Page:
Yet, for all the truth and hype about India’s status as one of the great, emerging economies of the world, the sad truth is that this country will really miss out if the current (non-)innovation quotient does not change. In fact, I would go so far as to say that the country will be dealing itself a debilitating blow.
There is no disagreement among world economists and thought leaders that innovation is a critical factor for a nation’s progress. It can accomplish all of the following:
1. Create a more competitive and healthy national economy.
2. Create jobs.
3. Create a better quality of living for its citizens.
Bill Gates writes an annual letter on behalf of the Bill and Melinda Gates Foundation. It so happened that his letter for 2012 arrived in my inbox this week. Here is just the first paragraph –
Throughout my careers in software and philanthropy—and in each of my annual letters—a recurring theme has been that innovation is the key to improving the world. When innovators work on urgent problems and deliver solutions to people in need, the results can be magical.
Here you are, packing such sheer numbers of people with boundless brainpower at their command – what an unfortunate wasted future if you don’t wake up and channel some of that human capital into INNOVATION. Imagine what glorious innovation is possible if you unleash the potential of your sons and daughters!
Posted on February 2, 2012, in india and tagged economic progress and innovation, global innovation, impact of innovation on national economy, innovation, innovation in India, lack of an ecosystem for innovation in india, lack of innovation in india. Bookmark the permalink. 2 Comments.
Thanks for another fantastic post! I love the way you don’t shy from calling out the white elephant in the room.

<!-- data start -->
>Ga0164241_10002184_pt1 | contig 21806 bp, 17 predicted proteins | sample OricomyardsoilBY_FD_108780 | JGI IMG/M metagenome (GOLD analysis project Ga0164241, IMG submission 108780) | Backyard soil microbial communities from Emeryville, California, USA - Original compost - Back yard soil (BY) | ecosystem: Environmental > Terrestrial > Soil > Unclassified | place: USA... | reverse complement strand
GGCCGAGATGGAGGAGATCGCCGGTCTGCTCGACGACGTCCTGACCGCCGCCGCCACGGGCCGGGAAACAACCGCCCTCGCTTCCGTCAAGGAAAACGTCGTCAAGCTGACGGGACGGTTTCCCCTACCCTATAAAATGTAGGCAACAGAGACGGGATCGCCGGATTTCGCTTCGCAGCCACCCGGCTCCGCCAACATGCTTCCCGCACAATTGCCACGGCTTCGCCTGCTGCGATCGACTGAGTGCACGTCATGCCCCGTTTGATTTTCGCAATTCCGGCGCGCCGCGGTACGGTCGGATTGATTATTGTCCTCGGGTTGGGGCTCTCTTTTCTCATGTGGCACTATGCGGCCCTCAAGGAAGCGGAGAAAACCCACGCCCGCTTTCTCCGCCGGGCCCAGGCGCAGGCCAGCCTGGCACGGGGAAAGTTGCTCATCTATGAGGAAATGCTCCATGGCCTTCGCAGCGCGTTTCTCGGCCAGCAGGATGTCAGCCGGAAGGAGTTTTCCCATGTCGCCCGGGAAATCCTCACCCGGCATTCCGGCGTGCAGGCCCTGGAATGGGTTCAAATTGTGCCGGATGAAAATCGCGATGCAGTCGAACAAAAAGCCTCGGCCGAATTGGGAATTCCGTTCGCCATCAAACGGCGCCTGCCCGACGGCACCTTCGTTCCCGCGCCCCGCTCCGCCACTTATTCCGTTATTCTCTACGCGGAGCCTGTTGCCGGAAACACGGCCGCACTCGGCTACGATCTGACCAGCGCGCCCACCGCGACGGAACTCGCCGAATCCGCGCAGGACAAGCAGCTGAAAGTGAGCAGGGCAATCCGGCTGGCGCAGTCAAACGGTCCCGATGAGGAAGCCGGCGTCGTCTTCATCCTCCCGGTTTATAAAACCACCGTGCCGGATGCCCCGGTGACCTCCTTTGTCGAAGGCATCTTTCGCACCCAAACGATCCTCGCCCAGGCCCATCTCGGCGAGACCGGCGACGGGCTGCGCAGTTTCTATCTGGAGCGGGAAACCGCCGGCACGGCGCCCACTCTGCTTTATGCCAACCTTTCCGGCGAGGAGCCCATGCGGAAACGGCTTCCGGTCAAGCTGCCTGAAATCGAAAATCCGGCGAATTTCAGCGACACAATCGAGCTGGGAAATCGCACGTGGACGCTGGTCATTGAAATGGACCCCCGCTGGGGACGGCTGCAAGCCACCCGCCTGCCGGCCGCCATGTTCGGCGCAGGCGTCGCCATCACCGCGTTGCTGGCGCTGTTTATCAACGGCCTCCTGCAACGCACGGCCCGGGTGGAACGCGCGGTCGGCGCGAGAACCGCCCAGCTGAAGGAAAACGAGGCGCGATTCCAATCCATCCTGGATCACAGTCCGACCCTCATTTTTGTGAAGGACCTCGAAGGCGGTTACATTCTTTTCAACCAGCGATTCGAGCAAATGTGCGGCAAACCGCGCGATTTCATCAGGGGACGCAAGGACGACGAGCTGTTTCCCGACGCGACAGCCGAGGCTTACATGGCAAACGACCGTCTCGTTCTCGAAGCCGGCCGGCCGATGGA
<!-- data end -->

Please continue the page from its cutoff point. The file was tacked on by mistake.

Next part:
Indians study by rote, copy-pasting from book to brain and brain to exam answer sheet. By the time they graduate, most have learned merely to REPRODUCE, not CREATE from scratch. When they enter the job market the pattern continues. They REPRODUCE the job preferences of the previous generations, clamouring to be doctors, engineers and chartered accountants…rather than blazing NEW trails.
That’s why, while Indians smugly think of the Tata Nano as one of our biggest innovations, it’s nothing but, as Thomas Friedman described, “cheap copies of the west’s worst habits”.
Friedman (a big India fan, btw) rues the fact that Indian engineers, instead of creating the Nano, and further clogging up Indian roads, did not apply their brains to redesigning the mass transport system from scratch. According to him, that would have benefited not just Indian commuters and travellers, not just the environment, but even the engineers themselves, who could have sold the innovation to the developed world (who would have gladly bought it) and made lots of money that way.
I hope the powers-that-be-in the Indian government and in the corporate world read this post carefully.
p.s. I also hope that Ratan Tata reads this post, kicks himself in the rear and sends you a few million dollars for opening his eyes, even if a tad too late.
Thank you, Mr.Kabra. I’m glad you agree. I’m not sure how many Indians would. However, from everything I have seen and read (a lot!), I find evidence to support these observations. There are a few examples of innovation. There are a few incubators (such as SINE at IIT-Bombay) but they are few and far between. There is a lot of wasted potential in India. But it will take tremendous cultural and social change to transform this country. I just hope it happens over time.
P.S. I would welcome Mr. Ratan Tata’s call – with or without millions of dollars!